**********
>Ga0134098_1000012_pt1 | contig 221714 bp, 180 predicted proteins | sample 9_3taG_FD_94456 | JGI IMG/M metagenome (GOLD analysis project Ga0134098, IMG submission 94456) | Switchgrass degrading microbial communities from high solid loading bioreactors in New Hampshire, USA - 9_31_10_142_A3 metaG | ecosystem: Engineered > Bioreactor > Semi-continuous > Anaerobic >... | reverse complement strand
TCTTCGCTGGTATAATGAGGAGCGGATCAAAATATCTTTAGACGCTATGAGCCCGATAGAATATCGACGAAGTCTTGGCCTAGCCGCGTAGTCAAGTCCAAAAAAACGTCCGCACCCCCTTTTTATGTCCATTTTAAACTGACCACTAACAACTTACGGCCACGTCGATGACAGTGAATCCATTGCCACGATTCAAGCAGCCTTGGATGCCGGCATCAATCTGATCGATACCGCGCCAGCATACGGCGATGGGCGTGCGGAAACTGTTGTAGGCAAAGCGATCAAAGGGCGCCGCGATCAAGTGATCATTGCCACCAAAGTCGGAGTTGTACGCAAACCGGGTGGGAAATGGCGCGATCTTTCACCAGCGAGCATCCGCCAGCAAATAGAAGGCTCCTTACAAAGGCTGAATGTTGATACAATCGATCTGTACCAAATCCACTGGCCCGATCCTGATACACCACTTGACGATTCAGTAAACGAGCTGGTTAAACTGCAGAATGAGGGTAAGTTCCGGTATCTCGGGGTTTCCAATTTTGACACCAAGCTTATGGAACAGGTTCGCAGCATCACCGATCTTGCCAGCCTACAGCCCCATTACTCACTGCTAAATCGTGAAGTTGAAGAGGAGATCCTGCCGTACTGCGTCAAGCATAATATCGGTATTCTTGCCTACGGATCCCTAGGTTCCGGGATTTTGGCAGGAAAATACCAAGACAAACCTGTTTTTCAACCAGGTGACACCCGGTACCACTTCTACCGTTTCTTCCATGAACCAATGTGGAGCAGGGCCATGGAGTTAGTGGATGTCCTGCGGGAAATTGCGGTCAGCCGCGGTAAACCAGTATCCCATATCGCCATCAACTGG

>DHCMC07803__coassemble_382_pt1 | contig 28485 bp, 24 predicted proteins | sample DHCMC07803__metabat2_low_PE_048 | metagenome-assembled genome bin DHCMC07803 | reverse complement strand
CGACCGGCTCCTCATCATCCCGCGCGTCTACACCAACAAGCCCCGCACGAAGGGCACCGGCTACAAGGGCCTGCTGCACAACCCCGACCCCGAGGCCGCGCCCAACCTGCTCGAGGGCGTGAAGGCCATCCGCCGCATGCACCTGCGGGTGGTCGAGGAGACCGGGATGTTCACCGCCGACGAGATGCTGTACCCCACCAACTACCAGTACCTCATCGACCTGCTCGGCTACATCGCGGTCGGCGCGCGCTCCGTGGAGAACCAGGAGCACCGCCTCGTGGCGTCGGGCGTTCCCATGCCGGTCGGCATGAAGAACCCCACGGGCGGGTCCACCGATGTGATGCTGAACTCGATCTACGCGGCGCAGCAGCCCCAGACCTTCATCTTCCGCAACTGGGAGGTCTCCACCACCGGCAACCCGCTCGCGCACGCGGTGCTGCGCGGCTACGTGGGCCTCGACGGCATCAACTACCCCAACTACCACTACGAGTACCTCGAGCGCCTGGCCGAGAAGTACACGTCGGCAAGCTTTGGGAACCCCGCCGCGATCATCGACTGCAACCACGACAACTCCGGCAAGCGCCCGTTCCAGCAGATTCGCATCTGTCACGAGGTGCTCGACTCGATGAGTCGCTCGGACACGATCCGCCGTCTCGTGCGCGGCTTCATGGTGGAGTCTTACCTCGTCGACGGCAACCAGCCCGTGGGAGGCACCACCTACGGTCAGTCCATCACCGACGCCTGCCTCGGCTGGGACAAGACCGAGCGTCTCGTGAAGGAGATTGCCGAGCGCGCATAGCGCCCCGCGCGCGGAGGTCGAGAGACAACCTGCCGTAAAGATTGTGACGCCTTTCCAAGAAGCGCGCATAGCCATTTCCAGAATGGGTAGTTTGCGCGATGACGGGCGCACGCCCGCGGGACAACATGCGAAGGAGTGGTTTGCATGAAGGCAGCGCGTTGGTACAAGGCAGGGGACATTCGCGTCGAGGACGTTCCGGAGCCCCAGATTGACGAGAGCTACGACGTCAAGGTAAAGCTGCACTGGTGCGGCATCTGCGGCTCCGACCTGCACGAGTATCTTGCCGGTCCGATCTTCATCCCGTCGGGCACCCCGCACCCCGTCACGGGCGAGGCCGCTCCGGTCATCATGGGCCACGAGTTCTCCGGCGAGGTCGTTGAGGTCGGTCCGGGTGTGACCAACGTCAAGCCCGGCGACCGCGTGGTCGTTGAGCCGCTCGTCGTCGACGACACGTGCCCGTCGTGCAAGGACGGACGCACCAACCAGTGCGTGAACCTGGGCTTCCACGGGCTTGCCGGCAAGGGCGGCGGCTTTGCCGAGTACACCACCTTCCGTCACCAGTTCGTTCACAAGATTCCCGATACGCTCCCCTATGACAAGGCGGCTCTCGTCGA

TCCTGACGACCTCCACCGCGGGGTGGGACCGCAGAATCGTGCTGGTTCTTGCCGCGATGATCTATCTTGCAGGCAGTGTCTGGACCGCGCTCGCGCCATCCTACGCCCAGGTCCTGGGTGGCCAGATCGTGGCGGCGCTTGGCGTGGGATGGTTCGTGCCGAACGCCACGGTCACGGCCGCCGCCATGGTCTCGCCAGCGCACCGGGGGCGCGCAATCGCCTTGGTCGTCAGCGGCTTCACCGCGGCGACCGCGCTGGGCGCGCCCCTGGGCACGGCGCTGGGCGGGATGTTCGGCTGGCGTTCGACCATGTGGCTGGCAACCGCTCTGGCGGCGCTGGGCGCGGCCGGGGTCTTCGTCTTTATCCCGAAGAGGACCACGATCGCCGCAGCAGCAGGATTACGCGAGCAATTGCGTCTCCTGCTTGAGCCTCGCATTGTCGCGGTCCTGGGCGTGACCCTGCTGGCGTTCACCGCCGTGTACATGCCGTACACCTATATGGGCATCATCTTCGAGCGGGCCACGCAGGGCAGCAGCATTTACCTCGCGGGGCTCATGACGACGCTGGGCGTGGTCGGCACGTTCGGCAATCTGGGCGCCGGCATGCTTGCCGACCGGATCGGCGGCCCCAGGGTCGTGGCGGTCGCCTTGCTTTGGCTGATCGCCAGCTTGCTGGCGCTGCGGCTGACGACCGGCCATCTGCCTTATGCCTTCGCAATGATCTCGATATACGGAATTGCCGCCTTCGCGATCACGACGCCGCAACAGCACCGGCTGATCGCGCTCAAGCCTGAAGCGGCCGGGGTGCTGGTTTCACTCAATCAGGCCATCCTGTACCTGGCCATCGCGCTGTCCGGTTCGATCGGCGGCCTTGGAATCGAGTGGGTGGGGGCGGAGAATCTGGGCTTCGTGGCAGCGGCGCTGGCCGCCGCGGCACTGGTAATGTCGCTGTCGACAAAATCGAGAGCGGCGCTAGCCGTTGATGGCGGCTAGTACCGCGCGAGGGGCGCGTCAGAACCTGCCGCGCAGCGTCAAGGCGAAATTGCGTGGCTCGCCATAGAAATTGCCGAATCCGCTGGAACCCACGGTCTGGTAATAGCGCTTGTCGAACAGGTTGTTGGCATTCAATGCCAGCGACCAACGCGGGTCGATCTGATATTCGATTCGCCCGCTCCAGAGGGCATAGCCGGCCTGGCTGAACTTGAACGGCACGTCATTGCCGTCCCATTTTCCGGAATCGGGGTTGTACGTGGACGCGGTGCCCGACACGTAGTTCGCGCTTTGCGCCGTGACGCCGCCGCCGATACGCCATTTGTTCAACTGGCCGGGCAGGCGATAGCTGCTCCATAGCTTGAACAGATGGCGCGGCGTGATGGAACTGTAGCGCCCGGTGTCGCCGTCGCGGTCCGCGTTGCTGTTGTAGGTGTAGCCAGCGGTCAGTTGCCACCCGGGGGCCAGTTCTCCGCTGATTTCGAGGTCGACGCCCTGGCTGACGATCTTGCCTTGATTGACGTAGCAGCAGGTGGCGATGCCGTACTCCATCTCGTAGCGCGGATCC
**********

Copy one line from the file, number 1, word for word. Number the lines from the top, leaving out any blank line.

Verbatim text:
>Ga0134098_1000012_pt1 | contig 221714 bp, 180 predicted proteins | sample 9_3taG_FD_94456 | JGI IMG/M metagenome (GOLD analysis project Ga0134098, IMG submission 94456) | Switchgrass degrading microbial communities from high solid loading bioreactors in New Hampshire, USA - 9_31_10_142_A3 metaG | ecosystem: Engineered > Bioreactor > Semi-continuous > Anaerobic >... | reverse complement strand